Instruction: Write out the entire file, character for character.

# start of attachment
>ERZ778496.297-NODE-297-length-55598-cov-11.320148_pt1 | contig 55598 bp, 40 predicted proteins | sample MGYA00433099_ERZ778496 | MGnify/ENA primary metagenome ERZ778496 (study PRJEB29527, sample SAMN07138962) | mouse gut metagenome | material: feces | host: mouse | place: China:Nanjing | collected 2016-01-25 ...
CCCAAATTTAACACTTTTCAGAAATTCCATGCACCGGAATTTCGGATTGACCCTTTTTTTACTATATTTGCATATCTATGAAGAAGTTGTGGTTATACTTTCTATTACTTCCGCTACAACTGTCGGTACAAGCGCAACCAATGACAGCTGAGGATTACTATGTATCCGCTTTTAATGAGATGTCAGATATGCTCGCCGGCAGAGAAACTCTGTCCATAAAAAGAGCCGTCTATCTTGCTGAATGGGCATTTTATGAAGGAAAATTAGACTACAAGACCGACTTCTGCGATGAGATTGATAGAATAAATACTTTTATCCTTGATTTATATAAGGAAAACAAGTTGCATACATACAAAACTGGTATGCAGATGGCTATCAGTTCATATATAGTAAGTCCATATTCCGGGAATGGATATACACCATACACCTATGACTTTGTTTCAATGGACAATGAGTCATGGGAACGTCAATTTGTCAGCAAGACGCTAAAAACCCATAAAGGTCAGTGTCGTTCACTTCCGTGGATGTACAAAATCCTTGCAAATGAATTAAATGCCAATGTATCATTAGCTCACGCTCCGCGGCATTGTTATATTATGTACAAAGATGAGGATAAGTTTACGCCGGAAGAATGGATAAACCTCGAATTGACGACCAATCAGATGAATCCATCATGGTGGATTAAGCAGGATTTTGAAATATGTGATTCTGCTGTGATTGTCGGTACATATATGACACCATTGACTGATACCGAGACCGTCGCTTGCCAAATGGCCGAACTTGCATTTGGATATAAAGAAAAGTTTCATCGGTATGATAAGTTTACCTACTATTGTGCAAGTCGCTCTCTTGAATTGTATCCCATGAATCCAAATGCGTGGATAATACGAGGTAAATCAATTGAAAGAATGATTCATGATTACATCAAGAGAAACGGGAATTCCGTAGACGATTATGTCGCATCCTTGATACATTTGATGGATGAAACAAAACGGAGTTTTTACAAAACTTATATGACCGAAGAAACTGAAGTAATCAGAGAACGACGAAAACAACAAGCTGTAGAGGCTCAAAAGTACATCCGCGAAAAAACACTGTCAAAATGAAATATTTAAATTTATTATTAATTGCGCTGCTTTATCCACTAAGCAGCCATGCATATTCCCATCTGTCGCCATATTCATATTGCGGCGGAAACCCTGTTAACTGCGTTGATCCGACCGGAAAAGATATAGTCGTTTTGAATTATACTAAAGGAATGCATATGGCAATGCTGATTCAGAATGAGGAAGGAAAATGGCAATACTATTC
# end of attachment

>ERZ778496.297-NODE-297-length-55598-cov-11.320148_pt1 | contig 55598 bp, 40 predicted proteins | sample MGYA00433099_ERZ778496 | MGnify/ENA primary metagenome ERZ778496 (study PRJEB29527, sample SAMN07138962) | mouse gut metagenome | material: feces | host: mouse | place: China:Nanjing | collected 2016-01-25 ...
CCCAAATTTAACACTTTTCAGAAATTCCATGCACCGGAATTTCGGATTGACCCTTTTTTTACTATATTTGCATATCTATGAAGAAGTTGTGGTTATACTTTCTATTACTTCCGCTACAACTGTCGGTACAAGCGCAACCAATGACAGCTGAGGATTACTATGTATCCGCTTTTAATGAGATGTCAGATATGCTCGCCGGCAGAGAAACTCTGTCCATAAAAAGAGCCGTCTATCTTGCTGAATGGGCATTTTATGAAGGAAAATTAGACTACAAGACCGACTTCTGCGATGAGATTGATAGAATAAATACTTTTATCCTTGATTTATATAAGGAAAACAAGTTGCATACATACAAAACTGGTATGCAGATGGCTATCAGTTCATATATAGTAAGTCCATATTCCGGGAATGGATATACACCATACACCTATGACTTTGTTTCAATGGACAATGAGTCATGGGAACGTCAATTTGTCAGCAAGACGCTAAAAACCCATAAAGGTCAGTGTCGTTCACTTCCGTGGATGTACAAAATCCTTGCAAATGAATTAAATGCCAATGTATCATTAGCTCACGCTCCGCGGCATTGTTATATTATGTACAAAGATGAGGATAAGTTTACGCCGGAAGAATGGATAAACCTCGAATTGACGACCAATCAGATGAATCCATCATGGTGGATTAAGCAGGATTTTGAAATATGTGATTCTGCTGTGATTGTCGGTACATATATGACACCATTGACTGATACCGAGACCGTCGCTTGCCAAATGGCCGAACTTGCATTTGGATATAAAGAAAAGTTTCATCGGTATGATAAGTTTACCTACTATTGTGCAAGTCGCTCTCTTGAATTGTATCCCATGAATCCAAATGCGTGGATAATACGAGGTAAATCAATTGAAAGAATGATTCATGATTACATCAAGAGAAACGGGAATTCCGTAGACGATTATGTCGCATCCTTGATACATTTGATGGATGAAACAAAACGGAGTTTTTACAAAACTTATATGACCGAAGAAACTGAAGTAATCAGAGAACGACGAAAACAACAAGCTGTAGAGGCTCAAAAGTACATCCGCGAAAAAACACTGTCAAAATGAAATATTTAAATTTATTATTAATTGCGCTGCTTTATCCACTAAGCAGCCATGCATATTCCCATCTGTCGCCATATTCATATTGCGGCGGAAACCCTGTTAACTGCGTTGATCCGACCGGAAAAGATATAGTCGTTTTGAATTATACTAAAGGAATGCATATGGCAATGCTGATTCAGAATGAGGAAGGAAAATGGCAATACTATTC